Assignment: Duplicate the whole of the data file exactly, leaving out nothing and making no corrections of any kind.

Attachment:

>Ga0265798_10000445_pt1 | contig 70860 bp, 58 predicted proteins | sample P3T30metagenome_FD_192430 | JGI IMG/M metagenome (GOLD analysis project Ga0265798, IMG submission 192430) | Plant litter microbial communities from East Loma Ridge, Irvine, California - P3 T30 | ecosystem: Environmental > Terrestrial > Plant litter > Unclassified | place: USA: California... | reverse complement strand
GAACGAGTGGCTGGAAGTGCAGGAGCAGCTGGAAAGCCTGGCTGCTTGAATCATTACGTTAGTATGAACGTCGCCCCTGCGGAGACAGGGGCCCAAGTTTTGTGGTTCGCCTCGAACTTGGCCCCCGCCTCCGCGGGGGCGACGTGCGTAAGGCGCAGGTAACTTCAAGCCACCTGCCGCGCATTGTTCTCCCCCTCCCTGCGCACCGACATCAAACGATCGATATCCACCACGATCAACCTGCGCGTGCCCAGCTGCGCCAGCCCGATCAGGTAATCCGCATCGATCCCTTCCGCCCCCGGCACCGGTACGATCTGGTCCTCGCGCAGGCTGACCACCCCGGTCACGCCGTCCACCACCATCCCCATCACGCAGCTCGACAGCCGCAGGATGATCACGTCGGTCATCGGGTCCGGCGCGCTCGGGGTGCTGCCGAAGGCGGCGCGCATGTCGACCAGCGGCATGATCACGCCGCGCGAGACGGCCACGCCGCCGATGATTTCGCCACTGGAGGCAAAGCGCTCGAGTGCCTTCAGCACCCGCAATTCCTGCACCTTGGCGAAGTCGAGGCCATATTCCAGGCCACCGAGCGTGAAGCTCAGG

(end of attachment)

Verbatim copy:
>Ga0265798_10000445_pt1 | contig 70860 bp, 58 predicted proteins | sample P3T30metagenome_FD_192430 | JGI IMG/M metagenome (GOLD analysis project Ga0265798, IMG submission 192430) | Plant litter microbial communities from East Loma Ridge, Irvine, California - P3 T30 | ecosystem: Environmental > Terrestrial > Plant litter > Unclassified | place: USA: California... | reverse complement strand
GAACGAGTGGCTGGAAGTGCAGGAGCAGCTGGAAAGCCTGGCTGCTTGAATCATTACGTTAGTATGAACGTCGCCCCTGCGGAGACAGGGGCCCAAGTTTTGTGGTTCGCCTCGAACTTGGCCCCCGCCTCCGCGGGGGCGACGTGCGTAAGGCGCAGGTAACTTCAAGCCACCTGCCGCGCATTGTTCTCCCCCTCCCTGCGCACCGACATCAAACGATCGATATCCACCACGATCAACCTGCGCGTGCCCAGCTGCGCCAGCCCGATCAGGTAATCCGCATCGATCCCTTCCGCCCCCGGCACCGGTACGATCTGGTCCTCGCGCAGGCTGACCACCCCGGTCACGCCGTCCACCACCATCCCCATCACGCAGCTCGACAGCCGCAGGATGATCACGTCGGTCATCGGGTCCGGCGCGCTCGGGGTGCTGCCGAAGGCGGCGCGCATGTCGACCAGCGGCATGATCACGCCGCGCGAGACGGCCACGCCGCCGATGATTTCGCCACTGGAGGCAAAGCGCTCGAGTGCCTTCAGCACCCGCAATTCCTGCACCTTGGCGAAGTCGAGGCCATATTCCAGGCCACCGAGCGTGAAGCTCAGG